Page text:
LONDON (Reuters) - Sterling clung to most of its earlier gains on Wednesday after the British government unveiled a 30 billion pound ($39 billion) economic stimulus plan, hours after the Bank of England slashed interest rates to lift the struggling economy.
In a double-barrelled response to tackle the risk of a coronavirus-fuelled recession, the government announced the plan as part of a debt-fuelled investment surge after the central bank cut its key policy rate to 0.25%, lifting the pound from a one-week low hit in the previous session.
“The government has stepped up to the plate with support for the economy and the co-ordinated action with the Bank of England is encouraging,” said Lee Hardman, a currency strategist at MUFG in London.
While a spurt of buying sent the pound up as much 0.7% to $1.2962 on the dollar in early trading, the momentum subsided by the budget announcement leaving the British currency up only 0.4% on the day at $1.2927 as the interest rate cuts were larger than expected.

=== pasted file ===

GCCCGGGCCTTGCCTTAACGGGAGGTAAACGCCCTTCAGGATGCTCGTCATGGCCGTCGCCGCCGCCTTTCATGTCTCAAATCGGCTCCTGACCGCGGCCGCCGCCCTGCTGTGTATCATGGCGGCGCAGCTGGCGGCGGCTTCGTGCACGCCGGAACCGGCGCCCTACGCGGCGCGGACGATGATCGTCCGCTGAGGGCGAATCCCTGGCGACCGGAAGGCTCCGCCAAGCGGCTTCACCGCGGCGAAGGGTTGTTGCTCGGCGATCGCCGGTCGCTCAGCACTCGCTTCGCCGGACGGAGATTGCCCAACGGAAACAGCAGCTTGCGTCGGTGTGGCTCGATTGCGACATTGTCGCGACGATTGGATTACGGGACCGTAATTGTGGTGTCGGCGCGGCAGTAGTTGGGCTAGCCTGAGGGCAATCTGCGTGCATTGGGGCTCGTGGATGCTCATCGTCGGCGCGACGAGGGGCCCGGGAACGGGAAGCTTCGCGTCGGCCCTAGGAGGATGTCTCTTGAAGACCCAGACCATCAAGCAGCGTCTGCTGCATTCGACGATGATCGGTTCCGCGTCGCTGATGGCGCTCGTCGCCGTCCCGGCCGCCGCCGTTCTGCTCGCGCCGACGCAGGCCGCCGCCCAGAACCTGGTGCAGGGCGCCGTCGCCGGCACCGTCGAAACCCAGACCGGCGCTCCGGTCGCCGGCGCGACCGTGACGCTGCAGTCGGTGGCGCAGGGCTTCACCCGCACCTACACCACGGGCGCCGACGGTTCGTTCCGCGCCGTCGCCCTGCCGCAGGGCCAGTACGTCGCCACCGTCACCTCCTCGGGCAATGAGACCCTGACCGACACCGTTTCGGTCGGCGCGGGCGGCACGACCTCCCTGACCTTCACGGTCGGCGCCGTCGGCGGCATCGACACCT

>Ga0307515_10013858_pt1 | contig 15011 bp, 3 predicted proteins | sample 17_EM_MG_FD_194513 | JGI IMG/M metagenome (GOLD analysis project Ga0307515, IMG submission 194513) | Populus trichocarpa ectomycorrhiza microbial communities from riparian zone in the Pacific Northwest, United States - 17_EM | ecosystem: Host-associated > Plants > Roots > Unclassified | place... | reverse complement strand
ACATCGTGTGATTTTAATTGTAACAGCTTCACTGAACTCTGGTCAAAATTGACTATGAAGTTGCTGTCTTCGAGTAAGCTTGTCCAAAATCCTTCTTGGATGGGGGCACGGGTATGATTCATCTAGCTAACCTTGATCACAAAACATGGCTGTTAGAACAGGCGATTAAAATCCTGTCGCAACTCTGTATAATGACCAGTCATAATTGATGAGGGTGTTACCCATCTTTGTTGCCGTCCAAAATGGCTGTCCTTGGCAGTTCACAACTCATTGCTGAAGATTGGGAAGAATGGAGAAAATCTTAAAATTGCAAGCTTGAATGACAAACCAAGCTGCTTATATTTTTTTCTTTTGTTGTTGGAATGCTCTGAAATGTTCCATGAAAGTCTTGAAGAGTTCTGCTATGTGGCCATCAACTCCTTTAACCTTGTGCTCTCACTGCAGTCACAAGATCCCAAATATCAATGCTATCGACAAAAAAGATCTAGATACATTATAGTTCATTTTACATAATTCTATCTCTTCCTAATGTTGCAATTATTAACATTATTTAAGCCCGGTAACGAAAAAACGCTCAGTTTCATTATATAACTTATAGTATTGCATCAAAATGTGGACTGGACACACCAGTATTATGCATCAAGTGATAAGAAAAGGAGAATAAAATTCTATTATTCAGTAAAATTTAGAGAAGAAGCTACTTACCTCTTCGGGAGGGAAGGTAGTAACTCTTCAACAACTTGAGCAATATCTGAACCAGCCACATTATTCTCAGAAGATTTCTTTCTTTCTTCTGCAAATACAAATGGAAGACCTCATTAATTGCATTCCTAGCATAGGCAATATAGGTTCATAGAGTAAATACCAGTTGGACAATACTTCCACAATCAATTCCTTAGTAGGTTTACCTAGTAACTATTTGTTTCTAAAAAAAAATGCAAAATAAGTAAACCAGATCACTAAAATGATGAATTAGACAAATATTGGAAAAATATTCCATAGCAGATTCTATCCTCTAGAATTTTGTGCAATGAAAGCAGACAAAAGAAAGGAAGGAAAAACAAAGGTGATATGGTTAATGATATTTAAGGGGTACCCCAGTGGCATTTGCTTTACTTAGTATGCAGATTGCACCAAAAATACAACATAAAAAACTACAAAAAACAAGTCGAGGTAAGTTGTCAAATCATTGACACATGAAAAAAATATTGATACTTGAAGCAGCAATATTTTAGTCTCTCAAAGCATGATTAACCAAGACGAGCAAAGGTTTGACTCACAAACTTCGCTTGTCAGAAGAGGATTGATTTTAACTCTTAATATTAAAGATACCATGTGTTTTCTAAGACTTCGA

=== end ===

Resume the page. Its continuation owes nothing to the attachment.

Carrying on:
The move, which chopped half a percentage point off the benchmark lending rate, took it back to a record low 0.25%. It was the BoE’s first out-of-schedule cut since the global financial crisis in 2008.
Against the euro, its performance was more lacklustre, with the currency pair trading broadly steady around 87.43 pence.
Analysts at Commerzbank believe the rate cuts to be positive for the pound in the short term as the cuts indicate no further expansionary steps are imminently planned and authorities could take back today’s steps after the coronavirus episode is over.
As well as the rate cut, the BoE said it would allow banks to release a special store of capital, known as the counter-cyclical capital buffer, so they can continue lending to households and businesses during the coronavirus epidemic.
New finance minister Rishi Sunak said he would help companies facing a cash-flow crunch, including a year-long suspension of a property tax paid by smaller firms, and funding for sick pay as part of his maiden budget plans.
The currency is down roughly 2.6% against the dollar since a general election in December ended deadlock over Brexit, although it had been clawing back ground until this week. Against the euro, it has dropped almost 4% over the last month.
“This is better package than we have had elsewhere (due to the range of measures),” Saxo Bank’s head of European FX strategy John Hardy said.
Reporting by Marc Jones and Saikat Chatterjee; Editing by Catherine Evans and Giles Elgood